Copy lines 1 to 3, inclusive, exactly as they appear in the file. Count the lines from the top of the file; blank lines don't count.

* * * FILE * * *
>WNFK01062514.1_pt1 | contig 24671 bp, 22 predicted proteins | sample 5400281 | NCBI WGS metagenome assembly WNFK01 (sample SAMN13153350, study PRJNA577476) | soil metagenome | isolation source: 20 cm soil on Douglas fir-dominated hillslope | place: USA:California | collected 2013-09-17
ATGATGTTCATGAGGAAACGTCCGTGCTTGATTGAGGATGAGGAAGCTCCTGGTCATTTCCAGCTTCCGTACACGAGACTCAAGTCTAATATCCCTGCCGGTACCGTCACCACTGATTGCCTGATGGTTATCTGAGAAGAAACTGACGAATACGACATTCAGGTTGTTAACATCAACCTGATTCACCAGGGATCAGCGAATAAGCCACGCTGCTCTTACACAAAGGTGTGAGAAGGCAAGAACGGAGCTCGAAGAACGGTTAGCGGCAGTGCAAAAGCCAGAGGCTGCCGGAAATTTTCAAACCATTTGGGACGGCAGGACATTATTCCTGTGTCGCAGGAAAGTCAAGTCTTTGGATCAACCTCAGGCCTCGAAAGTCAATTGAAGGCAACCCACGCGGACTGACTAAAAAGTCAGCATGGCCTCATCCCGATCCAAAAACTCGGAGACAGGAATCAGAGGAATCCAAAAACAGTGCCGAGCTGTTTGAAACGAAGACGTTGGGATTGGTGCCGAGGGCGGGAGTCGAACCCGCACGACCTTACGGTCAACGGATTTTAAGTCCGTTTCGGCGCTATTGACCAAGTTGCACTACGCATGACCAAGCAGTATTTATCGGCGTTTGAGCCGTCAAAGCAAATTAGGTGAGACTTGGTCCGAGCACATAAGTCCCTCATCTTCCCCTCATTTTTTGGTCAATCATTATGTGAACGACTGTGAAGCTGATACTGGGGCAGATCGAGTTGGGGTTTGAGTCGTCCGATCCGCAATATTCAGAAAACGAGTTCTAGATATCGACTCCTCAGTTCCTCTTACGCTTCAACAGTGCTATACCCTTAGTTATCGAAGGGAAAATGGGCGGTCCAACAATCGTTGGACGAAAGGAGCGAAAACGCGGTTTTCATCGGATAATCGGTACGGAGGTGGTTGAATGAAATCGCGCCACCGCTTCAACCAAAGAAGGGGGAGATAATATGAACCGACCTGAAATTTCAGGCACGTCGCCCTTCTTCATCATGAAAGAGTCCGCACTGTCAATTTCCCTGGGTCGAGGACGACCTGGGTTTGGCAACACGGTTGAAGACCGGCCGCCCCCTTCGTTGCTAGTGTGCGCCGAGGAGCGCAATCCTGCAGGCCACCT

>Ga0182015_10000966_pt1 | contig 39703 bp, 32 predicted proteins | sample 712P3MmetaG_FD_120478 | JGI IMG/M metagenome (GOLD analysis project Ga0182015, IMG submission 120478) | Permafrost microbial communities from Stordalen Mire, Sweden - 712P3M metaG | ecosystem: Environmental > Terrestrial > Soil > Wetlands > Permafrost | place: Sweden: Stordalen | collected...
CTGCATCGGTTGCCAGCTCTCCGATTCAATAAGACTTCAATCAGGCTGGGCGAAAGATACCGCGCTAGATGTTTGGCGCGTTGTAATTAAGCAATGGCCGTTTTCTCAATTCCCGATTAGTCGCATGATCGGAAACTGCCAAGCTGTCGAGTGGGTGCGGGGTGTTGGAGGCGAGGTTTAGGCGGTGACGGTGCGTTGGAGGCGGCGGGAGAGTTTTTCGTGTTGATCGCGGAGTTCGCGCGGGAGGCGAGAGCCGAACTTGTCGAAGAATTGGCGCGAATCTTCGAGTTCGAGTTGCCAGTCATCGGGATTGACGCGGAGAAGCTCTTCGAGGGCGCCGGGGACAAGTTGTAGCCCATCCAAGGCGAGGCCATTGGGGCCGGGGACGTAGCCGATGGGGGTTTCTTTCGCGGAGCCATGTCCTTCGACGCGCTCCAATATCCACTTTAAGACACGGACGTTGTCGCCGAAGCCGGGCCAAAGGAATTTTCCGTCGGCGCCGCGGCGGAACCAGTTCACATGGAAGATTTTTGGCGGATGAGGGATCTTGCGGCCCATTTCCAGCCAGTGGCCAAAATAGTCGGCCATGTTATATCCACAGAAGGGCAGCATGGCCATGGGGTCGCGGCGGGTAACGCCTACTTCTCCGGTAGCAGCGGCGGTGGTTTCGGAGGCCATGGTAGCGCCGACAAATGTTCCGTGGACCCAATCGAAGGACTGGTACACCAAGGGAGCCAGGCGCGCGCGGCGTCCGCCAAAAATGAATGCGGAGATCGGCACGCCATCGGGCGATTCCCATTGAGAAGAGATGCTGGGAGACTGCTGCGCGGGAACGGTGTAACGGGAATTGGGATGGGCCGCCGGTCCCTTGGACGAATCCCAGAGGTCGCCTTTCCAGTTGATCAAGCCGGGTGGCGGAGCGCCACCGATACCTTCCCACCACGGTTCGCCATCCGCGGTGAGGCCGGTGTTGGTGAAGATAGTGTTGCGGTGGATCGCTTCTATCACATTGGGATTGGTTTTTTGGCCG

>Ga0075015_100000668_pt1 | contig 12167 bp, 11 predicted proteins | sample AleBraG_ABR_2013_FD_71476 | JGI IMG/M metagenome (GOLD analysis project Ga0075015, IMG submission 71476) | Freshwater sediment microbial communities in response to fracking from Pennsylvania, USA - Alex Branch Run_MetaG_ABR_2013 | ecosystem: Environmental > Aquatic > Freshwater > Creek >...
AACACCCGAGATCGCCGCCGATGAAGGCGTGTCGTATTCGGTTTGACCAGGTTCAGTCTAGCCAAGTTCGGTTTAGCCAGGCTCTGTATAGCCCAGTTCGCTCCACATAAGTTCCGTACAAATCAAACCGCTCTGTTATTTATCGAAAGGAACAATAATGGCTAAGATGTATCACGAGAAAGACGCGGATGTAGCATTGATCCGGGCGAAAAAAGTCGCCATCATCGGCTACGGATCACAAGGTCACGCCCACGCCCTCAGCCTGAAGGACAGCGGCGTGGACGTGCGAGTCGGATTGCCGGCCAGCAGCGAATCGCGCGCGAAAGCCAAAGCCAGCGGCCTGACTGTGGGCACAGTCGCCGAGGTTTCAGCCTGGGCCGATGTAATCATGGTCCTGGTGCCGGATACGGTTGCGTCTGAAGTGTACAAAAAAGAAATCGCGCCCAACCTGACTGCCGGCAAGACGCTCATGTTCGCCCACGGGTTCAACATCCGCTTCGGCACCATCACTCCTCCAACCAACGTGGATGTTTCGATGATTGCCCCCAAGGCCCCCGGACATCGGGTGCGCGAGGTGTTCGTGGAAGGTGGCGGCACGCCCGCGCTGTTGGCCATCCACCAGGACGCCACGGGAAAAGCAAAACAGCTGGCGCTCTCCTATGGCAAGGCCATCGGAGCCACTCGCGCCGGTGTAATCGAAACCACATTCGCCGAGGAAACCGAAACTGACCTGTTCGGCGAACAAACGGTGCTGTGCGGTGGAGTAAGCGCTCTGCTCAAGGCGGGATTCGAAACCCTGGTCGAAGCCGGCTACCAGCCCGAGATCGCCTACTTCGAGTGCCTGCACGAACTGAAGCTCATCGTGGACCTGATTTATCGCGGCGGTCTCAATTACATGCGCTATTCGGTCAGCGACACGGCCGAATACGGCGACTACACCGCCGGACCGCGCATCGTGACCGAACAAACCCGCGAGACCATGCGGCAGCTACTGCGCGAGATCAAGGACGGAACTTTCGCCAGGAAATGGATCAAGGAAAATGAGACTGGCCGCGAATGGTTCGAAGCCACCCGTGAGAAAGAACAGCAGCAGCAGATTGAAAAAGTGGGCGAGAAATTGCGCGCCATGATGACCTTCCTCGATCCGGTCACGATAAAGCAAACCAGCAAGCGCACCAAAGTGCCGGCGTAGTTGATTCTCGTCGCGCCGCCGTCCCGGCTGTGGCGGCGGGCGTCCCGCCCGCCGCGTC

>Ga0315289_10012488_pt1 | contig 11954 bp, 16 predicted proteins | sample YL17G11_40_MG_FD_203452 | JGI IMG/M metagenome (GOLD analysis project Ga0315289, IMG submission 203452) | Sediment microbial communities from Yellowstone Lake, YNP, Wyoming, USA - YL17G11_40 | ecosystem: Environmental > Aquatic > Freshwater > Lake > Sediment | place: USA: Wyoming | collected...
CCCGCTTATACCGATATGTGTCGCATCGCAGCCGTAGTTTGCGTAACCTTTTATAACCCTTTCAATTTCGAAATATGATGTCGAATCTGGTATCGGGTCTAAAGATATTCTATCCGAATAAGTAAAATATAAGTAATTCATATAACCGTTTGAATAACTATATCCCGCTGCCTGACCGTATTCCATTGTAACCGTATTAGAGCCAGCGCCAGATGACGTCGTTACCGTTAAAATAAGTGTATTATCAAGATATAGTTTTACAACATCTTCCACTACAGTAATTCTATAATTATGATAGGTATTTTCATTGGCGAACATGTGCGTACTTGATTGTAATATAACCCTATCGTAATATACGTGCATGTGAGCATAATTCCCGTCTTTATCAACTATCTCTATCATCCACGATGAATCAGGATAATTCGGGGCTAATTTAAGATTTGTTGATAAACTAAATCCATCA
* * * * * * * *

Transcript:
>WNFK01062514.1_pt1 | contig 24671 bp, 22 predicted proteins | sample 5400281 | NCBI WGS metagenome assembly WNFK01 (sample SAMN13153350, study PRJNA577476) | soil metagenome | isolation source: 20 cm soil on Douglas fir-dominated hillslope | place: USA:California | collected 2013-09-17
ATGATGTTCATGAGGAAACGTCCGTGCTTGATTGAGGATGAGGAAGCTCCTGGTCATTTCCAGCTTCCGTACACGAGACTCAAGTCTAATATCCCTGCCGGTACCGTCACCACTGATTGCCTGATGGTTATCTGAGAAGAAACTGACGAATACGACATTCAGGTTGTTAACATCAACCTGATTCACCAGGGATCAGCGAATAAGCCACGCTGCTCTTACACAAAGGTGTGAGAAGGCAAGAACGGAGCTCGAAGAACGGTTAGCGGCAGTGCAAAAGCCAGAGGCTGCCGGAAATTTTCAAACCATTTGGGACGGCAGGACATTATTCCTGTGTCGCAGGAAAGTCAAGTCTTTGGATCAACCTCAGGCCTCGAAAGTCAATTGAAGGCAACCCACGCGGACTGACTAAAAAGTCAGCATGGCCTCATCCCGATCCAAAAACTCGGAGACAGGAATCAGAGGAATCCAAAAACAGTGCCGAGCTGTTTGAAACGAAGACGTTGGGATTGGTGCCGAGGGCGGGAGTCGAACCCGCACGACCTTACGGTCAACGGATTTTAAGTCCGTTTCGGCGCTATTGACCAAGTTGCACTACGCATGACCAAGCAGTATTTATCGGCGTTTGAGCCGTCAAAGCAAATTAGGTGAGACTTGGTCCGAGCACATAAGTCCCTCATCTTCCCCTCATTTTTTGGTCAATCATTATGTGAACGACTGTGAAGCTGATACTGGGGCAGATCGAGTTGGGGTTTGAGTCGTCCGATCCGCAATATTCAGAAAACGAGTTCTAGATATCGACTCCTCAGTTCCTCTTACGCTTCAACAGTGCTATACCCTTAGTTATCGAAGGGAAAATGGGCGGTCCAACAATCGTTGGACGAAAGGAGCGAAAACGCGGTTTTCATCGGATAATCGGTACGGAGGTGGTTGAATGAAATCGCGCCACCGCTTCAACCAAAGAAGGGGGAGATAATATGAACCGACCTGAAATTTCAGGCACGTCGCCCTTCTTCATCATGAAAGAGTCCGCACTGTCAATTTCCCTGGGTCGAGGACGACCTGGGTTTGGCAACACGGTTGAAGACCGGCCGCCCCCTTCGTTGCTAGTGTGCGCCGAGGAGCGCAATCCTGCAGGCCACCT

>Ga0182015_10000966_pt1 | contig 39703 bp, 32 predicted proteins | sample 712P3MmetaG_FD_120478 | JGI IMG/M metagenome (GOLD analysis project Ga0182015, IMG submission 120478) | Permafrost microbial communities from Stordalen Mire, Sweden - 712P3M metaG | ecosystem: Environmental > Terrestrial > Soil > Wetlands > Permafrost | place: Sweden: Stordalen | collected...